The rise in skyscrapers worldwide is creating a high demand for window washers (Credit: Wiliimages/Pixabay/CCO)

The exponential growth in skyscrapers worldwide, most of which feature large glass panes to highlight the breathtaking views, has led to a high demand for window washers. Though the specialized job, which earns workers as much as $35 an hour, can be lucrative, dangling alongside multi-story structures is dangerous, and accidents are not uncommon. However, if Israel-based start-up Skyline Technologies has its way, the dangerous chore may soon be assigned to Ozmo, an intelligent window cleaning robot, with humans supervising from the safety of the ground.

"As a society, we’ve become too comfortable watching people hanging off the sides of 30-story buildings,” Yaron Schwarcz, Co-founder and CEO of Skyline Robotics, told CNN Business. “No salary could justify allowing people to strap themselves into metal scaffolds and put their lives in the hands of a system of ropes and harnesses.”

Ozmo is programmed to anticipate all obstacles while cleaning windows (Credit: Skyline Robotics)

Much like humans, Ozmo, perched on platforms suspended from the buildings, uses its arms and brushes to clean the dirt and grime on the glass panes. A 3D map of the building's surface programmed into its system, allows the robot to skillfully maneuver ledges, bumps, or any other obstacles, it is likely to encounter, as it moves up and down the structure. Computer vision and touch sensors enable it to move out of the way in case of unexpected events, such as the sudden opening of a window. "Think of the sensors we've developed like a human hand. We've designed the same thing for the robot so that we imitate the human hand," Schwarcz said. "Every obstacle that it might have, like a head bobbing out the window, the robot will self-correct and move around it so as not to break a window."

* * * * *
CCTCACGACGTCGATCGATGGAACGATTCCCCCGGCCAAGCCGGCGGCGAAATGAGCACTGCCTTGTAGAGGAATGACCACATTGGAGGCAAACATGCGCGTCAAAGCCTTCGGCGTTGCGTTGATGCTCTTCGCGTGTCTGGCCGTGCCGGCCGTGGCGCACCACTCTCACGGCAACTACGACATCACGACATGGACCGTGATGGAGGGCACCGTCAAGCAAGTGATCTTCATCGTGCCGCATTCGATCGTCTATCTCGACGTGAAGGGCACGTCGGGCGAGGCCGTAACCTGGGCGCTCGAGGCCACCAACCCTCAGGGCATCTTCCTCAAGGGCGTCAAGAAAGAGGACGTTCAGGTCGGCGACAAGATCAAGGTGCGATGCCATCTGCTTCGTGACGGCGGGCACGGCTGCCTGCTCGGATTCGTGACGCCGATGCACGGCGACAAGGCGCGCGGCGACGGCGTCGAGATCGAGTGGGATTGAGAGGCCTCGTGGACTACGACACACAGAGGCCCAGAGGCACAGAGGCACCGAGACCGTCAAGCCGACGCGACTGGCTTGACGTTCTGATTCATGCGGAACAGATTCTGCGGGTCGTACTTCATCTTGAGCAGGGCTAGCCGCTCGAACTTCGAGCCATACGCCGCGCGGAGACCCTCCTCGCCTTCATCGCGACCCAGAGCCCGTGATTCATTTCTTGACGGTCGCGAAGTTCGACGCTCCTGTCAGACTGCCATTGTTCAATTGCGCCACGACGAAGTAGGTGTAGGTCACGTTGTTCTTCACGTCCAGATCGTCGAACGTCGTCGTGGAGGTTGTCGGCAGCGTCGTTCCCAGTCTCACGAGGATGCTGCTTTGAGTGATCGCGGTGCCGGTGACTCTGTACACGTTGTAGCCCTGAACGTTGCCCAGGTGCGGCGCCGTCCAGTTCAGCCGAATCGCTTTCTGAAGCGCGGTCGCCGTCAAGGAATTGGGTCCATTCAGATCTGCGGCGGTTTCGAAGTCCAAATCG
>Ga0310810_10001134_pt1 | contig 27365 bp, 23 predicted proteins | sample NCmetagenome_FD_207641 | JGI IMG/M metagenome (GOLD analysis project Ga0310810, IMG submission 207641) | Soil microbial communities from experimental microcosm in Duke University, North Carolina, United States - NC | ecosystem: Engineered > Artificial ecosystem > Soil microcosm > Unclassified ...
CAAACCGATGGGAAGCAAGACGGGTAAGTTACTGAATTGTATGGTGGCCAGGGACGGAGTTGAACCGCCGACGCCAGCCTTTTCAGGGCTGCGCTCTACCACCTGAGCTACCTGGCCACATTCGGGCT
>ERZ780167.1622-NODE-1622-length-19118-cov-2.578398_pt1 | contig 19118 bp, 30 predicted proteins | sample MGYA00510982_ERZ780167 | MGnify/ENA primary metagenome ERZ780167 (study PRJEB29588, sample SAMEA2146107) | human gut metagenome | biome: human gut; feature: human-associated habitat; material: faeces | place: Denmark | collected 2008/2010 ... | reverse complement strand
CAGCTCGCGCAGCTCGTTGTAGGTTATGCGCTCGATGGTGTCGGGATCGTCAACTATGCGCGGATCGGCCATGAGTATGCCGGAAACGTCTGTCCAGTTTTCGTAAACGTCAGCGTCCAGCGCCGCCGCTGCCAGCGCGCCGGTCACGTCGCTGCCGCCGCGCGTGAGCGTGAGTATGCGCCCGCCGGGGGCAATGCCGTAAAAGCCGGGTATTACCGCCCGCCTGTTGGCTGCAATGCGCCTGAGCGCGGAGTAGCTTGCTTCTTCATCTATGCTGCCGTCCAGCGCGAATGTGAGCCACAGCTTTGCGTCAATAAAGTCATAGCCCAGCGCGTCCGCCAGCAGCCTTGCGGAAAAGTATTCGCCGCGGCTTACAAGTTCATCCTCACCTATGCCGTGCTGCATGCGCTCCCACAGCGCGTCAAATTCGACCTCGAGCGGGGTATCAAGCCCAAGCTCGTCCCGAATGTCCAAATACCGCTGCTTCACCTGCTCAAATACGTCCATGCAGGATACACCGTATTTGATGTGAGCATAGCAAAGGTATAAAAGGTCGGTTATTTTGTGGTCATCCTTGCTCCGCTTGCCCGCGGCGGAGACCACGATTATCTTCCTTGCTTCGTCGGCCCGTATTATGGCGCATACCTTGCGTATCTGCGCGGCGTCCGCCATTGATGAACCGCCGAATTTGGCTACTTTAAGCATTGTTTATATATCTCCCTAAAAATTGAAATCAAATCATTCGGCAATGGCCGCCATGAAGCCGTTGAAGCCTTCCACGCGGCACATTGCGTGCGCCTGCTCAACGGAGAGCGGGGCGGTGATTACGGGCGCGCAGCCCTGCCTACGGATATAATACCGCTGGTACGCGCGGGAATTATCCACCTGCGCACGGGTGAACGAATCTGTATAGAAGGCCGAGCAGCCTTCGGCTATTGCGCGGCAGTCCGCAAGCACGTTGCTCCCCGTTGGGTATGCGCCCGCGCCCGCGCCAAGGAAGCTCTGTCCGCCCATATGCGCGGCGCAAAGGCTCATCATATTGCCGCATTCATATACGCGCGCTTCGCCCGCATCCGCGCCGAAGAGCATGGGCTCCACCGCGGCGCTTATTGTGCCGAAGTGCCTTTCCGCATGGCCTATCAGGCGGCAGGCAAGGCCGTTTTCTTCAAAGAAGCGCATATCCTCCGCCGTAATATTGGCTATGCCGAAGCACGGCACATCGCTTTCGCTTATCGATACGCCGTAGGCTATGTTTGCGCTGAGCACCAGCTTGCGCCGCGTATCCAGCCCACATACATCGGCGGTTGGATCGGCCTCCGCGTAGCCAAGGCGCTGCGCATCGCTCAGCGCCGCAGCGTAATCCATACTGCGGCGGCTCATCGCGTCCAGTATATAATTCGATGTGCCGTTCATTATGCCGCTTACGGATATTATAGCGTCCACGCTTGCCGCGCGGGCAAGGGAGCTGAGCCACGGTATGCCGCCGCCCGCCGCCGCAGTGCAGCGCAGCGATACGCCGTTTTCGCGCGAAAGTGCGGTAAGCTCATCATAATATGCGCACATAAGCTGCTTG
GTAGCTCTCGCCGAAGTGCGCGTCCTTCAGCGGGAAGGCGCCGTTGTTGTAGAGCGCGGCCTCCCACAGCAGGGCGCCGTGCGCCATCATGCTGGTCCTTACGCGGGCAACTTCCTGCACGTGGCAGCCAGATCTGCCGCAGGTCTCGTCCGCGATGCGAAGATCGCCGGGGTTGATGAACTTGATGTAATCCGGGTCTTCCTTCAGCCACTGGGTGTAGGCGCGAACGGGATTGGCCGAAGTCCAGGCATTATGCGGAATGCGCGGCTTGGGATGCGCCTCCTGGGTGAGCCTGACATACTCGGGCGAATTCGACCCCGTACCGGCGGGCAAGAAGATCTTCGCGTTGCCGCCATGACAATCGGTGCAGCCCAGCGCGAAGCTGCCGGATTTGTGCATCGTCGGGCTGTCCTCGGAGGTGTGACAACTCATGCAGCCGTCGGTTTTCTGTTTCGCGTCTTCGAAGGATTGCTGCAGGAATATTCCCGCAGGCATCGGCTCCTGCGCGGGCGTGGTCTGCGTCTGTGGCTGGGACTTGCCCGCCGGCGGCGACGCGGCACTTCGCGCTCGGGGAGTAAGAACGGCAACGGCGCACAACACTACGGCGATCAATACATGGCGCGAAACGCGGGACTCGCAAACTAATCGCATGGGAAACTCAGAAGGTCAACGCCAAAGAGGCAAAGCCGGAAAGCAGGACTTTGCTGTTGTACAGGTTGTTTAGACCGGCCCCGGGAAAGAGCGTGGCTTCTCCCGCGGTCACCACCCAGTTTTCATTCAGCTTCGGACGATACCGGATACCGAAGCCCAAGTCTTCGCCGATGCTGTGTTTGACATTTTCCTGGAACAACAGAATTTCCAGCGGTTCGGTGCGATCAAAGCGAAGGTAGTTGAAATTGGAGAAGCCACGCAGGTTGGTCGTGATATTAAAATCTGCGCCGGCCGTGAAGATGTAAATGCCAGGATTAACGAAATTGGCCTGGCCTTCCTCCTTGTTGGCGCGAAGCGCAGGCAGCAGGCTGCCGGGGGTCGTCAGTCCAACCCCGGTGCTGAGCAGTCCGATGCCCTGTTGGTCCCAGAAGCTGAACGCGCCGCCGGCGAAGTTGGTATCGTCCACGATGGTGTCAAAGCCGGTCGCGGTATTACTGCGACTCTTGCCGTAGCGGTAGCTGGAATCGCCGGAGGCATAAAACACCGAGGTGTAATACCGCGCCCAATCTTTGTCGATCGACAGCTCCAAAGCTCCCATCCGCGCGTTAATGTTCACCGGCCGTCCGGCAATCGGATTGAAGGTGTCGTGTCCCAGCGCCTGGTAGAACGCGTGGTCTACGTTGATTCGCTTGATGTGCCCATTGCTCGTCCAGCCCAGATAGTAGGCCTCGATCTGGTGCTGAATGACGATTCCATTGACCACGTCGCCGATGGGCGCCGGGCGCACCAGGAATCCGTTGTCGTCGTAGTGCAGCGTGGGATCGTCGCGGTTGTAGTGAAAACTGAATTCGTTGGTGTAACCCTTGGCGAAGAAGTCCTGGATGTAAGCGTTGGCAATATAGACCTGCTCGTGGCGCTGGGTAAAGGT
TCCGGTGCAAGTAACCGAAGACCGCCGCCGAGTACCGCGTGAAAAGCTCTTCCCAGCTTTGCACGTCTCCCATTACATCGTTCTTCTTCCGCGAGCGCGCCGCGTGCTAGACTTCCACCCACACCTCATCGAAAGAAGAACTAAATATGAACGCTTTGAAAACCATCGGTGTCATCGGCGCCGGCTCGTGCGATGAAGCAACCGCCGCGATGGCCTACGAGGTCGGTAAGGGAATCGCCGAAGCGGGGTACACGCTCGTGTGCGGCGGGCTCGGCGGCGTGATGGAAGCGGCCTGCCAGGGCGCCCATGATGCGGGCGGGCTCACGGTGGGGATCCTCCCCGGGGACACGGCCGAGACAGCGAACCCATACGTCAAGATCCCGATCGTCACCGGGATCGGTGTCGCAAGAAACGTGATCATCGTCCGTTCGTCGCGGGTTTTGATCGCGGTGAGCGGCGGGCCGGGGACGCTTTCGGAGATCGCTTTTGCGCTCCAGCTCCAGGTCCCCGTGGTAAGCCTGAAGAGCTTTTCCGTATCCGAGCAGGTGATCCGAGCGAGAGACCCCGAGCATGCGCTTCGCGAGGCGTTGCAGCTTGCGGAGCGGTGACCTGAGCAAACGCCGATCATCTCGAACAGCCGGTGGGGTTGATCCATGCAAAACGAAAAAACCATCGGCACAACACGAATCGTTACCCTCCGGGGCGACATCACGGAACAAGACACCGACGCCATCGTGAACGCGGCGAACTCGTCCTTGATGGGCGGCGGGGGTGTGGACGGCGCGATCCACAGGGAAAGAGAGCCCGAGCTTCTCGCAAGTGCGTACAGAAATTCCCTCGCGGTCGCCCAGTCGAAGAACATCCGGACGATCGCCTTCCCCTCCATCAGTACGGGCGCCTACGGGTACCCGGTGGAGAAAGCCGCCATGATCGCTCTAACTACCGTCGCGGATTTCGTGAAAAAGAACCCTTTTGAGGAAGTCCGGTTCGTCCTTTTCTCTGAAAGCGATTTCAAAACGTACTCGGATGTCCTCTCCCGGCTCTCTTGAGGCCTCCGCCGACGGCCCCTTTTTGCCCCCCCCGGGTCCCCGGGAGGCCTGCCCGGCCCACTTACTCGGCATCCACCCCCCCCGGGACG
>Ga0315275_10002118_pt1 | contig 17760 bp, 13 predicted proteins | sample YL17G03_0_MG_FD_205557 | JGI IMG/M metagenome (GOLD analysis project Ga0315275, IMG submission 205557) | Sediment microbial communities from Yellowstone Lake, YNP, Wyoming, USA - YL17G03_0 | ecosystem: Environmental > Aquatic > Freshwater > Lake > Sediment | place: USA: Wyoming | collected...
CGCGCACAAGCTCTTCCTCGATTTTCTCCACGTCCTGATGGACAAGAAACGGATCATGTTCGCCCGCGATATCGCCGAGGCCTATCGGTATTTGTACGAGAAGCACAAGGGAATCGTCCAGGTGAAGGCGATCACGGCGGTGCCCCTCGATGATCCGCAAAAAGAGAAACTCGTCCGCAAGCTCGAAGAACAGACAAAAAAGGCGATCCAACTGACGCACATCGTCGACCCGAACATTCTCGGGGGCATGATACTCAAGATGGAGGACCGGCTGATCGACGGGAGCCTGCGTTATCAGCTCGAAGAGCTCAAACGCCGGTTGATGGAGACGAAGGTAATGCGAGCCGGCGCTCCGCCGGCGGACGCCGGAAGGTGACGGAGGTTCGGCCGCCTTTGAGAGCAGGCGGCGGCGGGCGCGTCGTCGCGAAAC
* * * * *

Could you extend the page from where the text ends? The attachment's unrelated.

Unlike current window washers, the robot cleaner does not require soap or Windex to clean the glass. Instead, it uses distilled water and a process called reverse osmosis to do the job. Schwarcz explains, "We hypothyroid by water, taking all the minerals out of it, and then we use the natural properties of pure water to absorb the salts, the minerals, the oils, the grit from the building. We are environmentally neutral."

Ozmo will be supervised by human window cleaners from the ground (Credit: Skyline Robotics)

Ozmo is also expected to be much more efficient than its human counterparts. While it currently takes three cleaners 480 hours each to clean the windows of a vertical 40-story glass building, the robot will single-handedly complete the task in just 80 hours. However, unlike other robots, Ozmo will not replace human workers, only make their jobs safer, and probably more lucrative, by elevating them to the role of supervisors, who will be remotely controlling the operation, risk-free, from below. "We're hiring the window cleaners," Schwarcz said. "We have a lot of engineers, but to operate the robot, we hire ex-window cleaners."

Whether Ozmo, which is still undergoing testing, does as good a job as humans remains to be seen. Past efforts to automate this dangerous profession have not been successful, because the machines do not have the same eye for detail as humans and often miss the soot collected on window corners or rims. However, if things go well, its creators have much bigger ambitions for Ozmo, which they refer to as a full-scale real-estate maintenance system. Schwarcz told Forbes Magazine, "Window cleaning is just the tip of the iceberg as far as the verticals we eventually plan to influence. We plan to replace all tasks that are dangerous, dirty, and dull.”

Resources:,, Forbes Magazine.